The Proven Classic: A Long-Term Review of The Fujifilm XF 56mm f/1.2 R

The Proven Classic: A Long-Term Review of The Fujifilm XF 56mm f/1.2 R

Every once in a while, a piece of gear becomes an instant classic. The Fujifilm XF 56mm f/1.2 R carries that title with pride and deservedly so! I have been using it for nearly a decade and cannot recommend it enough. It's a brilliant lens with flaws that are easy to ignore.

Metal All-Around

As the title says, the entire body of the lens is metal. The barrel of the lens, the large focus ring, the soft-clicking aperture ring, the mount—everything is made of black painted metal, with the exception of the lens hood. Painted black is an important detail to note because if there is one thing Fujifilm lenses are notorious for, it is their inability to stay mint. One wrong look and the silver starts to poke out from underneath the paint. Now, I do not treat my camera gear nicely. For me, they are just cameras and lenses and should be able to survive harsh handling. I often photograph situations where making sure my gear is safe is my last priority. That being said, even after eight years of abuse, bumps, drops, and being thrown in the bag with no regard for scratches, my Fujifilm lenses survived everything with only a nice patina to tell the story. True, the aperture ring has, over time, loosened up a bit, which made it a little harder keeping the lens on the same aperture while pulling the lens out of the bag, but I just got used to the simple act of rotating it fully to the left to get my aperture back to f/1.2 before use.

Full-metal build after years of rough use

So yeah, the build quality of the XF 56mm f/1.2 R is indeed exceptional, even a decade after its release. With only a single gripe which has held the lens back ever since I got it, and that is the lack of weather resistance. As soon as the rain started, I’d always put the lens away and pull out something else, something more sealed. Eventually, Fujifilm would fix that with the release of the newer version called XF 56mm f/1.2 R WR, which I am going to review soon, but we’re getting ahead of ourselves. Considering the plastic lens hood, I can only imagine that would not survive the aforementioned handling but honestly, once I bought the lens in 2016 I dumped the hood in one of my gear drawers and never touched it since.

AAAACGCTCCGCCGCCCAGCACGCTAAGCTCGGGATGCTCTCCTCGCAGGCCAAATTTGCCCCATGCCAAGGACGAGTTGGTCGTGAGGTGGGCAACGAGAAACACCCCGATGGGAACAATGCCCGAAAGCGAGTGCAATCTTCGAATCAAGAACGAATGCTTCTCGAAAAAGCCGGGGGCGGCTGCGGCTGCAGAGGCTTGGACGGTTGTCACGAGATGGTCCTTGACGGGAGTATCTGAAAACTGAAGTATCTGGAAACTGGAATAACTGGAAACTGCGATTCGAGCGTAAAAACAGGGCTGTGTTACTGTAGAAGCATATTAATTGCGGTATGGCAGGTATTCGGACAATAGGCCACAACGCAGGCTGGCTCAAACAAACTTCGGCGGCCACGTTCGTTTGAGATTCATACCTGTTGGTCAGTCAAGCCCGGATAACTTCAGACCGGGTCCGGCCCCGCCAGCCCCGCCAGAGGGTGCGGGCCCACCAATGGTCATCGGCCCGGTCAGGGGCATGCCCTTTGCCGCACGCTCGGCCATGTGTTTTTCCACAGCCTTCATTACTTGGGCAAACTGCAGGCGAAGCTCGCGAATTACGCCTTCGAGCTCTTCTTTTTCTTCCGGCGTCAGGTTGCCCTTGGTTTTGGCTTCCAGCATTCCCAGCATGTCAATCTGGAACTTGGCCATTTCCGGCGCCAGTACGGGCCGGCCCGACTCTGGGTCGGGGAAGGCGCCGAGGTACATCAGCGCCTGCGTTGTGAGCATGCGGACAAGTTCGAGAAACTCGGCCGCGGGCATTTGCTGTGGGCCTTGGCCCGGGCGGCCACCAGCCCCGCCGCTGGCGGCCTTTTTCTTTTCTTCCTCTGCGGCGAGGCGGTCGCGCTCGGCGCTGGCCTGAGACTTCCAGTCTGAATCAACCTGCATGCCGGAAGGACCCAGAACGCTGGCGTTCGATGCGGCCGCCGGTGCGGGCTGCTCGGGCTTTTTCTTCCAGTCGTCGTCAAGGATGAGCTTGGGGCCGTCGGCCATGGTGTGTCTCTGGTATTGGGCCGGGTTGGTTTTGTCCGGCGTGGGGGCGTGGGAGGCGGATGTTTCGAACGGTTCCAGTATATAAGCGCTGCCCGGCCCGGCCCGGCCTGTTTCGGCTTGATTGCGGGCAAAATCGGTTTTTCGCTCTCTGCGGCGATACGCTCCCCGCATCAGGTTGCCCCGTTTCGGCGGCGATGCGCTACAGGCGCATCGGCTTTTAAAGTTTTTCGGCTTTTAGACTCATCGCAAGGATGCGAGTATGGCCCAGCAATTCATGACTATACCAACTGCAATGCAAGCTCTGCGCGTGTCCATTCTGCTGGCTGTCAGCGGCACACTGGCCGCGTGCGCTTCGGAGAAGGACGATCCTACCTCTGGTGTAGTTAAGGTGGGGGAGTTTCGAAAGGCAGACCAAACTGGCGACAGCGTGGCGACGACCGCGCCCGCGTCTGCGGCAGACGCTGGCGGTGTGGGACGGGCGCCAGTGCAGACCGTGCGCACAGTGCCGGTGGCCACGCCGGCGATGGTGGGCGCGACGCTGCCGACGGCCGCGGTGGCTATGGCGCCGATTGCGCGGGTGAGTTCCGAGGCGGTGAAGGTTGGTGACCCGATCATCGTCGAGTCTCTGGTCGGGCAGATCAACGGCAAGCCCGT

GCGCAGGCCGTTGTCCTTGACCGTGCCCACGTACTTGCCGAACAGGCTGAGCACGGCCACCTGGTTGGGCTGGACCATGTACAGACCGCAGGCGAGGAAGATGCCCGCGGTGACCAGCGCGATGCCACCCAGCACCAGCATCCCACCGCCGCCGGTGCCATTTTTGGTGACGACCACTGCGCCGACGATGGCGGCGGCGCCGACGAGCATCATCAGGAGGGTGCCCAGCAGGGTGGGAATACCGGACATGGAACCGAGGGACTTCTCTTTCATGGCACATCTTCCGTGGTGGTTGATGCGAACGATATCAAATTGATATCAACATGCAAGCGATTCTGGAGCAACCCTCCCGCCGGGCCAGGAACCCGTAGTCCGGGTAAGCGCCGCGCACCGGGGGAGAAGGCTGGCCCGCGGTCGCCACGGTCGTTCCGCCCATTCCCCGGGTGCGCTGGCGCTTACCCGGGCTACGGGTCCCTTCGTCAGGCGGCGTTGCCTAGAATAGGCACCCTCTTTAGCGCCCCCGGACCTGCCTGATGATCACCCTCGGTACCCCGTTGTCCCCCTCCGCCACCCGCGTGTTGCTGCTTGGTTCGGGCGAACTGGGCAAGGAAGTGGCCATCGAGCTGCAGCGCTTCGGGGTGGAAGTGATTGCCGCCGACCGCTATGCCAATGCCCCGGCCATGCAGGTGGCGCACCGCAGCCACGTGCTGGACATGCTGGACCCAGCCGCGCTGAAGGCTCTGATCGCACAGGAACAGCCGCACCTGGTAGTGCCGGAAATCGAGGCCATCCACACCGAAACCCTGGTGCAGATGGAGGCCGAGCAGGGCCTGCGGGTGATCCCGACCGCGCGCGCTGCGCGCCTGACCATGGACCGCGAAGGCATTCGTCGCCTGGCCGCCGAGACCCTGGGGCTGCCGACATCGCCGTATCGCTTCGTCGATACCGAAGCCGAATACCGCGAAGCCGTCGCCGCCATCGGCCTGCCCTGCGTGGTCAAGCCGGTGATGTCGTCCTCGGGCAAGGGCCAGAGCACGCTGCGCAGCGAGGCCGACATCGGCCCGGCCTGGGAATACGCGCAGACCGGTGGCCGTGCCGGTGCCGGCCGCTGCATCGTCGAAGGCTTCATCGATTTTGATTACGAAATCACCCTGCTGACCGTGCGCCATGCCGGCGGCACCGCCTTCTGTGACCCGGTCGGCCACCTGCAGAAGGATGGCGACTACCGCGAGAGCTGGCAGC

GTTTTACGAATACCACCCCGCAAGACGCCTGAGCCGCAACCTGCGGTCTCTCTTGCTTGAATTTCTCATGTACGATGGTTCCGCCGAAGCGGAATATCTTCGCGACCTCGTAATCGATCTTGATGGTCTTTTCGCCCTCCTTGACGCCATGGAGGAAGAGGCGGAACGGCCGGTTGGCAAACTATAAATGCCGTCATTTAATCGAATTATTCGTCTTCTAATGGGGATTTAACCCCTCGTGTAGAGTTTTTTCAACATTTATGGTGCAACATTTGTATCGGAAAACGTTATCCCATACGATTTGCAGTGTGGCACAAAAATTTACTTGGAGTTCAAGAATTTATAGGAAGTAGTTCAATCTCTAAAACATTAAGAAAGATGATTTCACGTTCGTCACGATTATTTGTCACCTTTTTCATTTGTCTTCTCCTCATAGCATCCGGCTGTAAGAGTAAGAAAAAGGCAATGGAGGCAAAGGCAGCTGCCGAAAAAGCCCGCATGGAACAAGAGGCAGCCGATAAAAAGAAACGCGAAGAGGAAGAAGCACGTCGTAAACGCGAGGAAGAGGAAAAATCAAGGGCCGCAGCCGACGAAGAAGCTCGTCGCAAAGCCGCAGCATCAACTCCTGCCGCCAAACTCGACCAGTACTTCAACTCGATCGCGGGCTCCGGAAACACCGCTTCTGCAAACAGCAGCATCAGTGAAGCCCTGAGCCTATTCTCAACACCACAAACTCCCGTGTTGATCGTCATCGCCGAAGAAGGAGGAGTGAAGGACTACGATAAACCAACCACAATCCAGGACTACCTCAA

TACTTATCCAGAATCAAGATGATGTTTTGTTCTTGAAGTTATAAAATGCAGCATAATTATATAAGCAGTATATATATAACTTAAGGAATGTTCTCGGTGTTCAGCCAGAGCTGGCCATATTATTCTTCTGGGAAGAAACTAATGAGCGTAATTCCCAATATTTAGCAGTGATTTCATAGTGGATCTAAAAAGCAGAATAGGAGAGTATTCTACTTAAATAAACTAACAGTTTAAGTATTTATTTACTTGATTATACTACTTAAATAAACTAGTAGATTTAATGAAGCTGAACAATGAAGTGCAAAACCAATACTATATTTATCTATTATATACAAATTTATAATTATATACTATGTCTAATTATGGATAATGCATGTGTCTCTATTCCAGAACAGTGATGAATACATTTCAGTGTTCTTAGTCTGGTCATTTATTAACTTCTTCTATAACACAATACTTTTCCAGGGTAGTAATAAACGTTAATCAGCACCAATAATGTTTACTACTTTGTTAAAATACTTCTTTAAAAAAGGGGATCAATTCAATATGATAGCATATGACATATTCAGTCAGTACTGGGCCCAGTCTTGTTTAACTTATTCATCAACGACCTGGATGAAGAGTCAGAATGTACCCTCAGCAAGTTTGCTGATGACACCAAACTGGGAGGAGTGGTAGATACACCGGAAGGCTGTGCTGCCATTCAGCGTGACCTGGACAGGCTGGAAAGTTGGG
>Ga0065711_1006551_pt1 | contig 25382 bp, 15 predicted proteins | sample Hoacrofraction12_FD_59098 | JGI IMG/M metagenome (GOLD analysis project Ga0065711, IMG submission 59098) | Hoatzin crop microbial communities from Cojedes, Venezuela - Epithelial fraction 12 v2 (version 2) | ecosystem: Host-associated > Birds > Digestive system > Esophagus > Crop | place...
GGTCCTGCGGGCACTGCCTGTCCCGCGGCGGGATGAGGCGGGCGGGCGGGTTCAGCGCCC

A beautiful piece of glass.

Not Fast At All, But Not Terribly Slow Either

The lens focusing group is powered by Fujifilm’s Micromotor, no STM, no linear motor, and no ultrasonic. This means the lens focuses fairly silently, but as the focusing group is fairly heavy and the motor is no powerhouse, it can take a while to move from A to B. In day-to-day use for your candid street photography, portraits, and so it is manageable, but you have to learn to work with it and you most definitely cannot count on it grabbing a subject fast. Tracking subjects in motion is pretty much a lost battle, as well as trying to focus on a subject walking toward or away from you at a walking pace. I’ve learned to mainly pre-focus on where the subject is going to be if they’re moving and that has gotten me most shots of subjects in motion.

Once the subject is stationary, and you’re using one of the phase-detect-enabled bodies, which is the X-E2 (X-Trans II) and newer, it can snap into focus fairly quickly, granted you’re actually using one of the PD points. My best practice was simply using the center point and recomposing after focusing. Everything else just costs too much time and misses focus too often.

Beautiful Image Quality

The lens is famous for it. The way it renders images is nothing short of gorgeous. At the full-frame equivalent of an 85mm lens and with the large aperture of f/1.2, you get truly beautiful and creamy bokeh both in the background as well as the foreground. The nine-bladed aperture renders out-of-focus lights nice and round while the parts of the image that indeed are in focus are captured tack-sharp and full of detail. That was at least until the release of the 40-megapixel X-Trans CMOS 5 HR. That sensor might need the newer version, but the older one still gets the job done pretty well.

Chromatic aberrations as well as LoCA are kept to a very pleasing and manageable level. In terms of image quality, I don’t think I have a single bad word to say. This lens has helped me capture some of the best images of my career and I would not be the photographer I am today if it wasn’t for the XF 56mm f/1.2 R.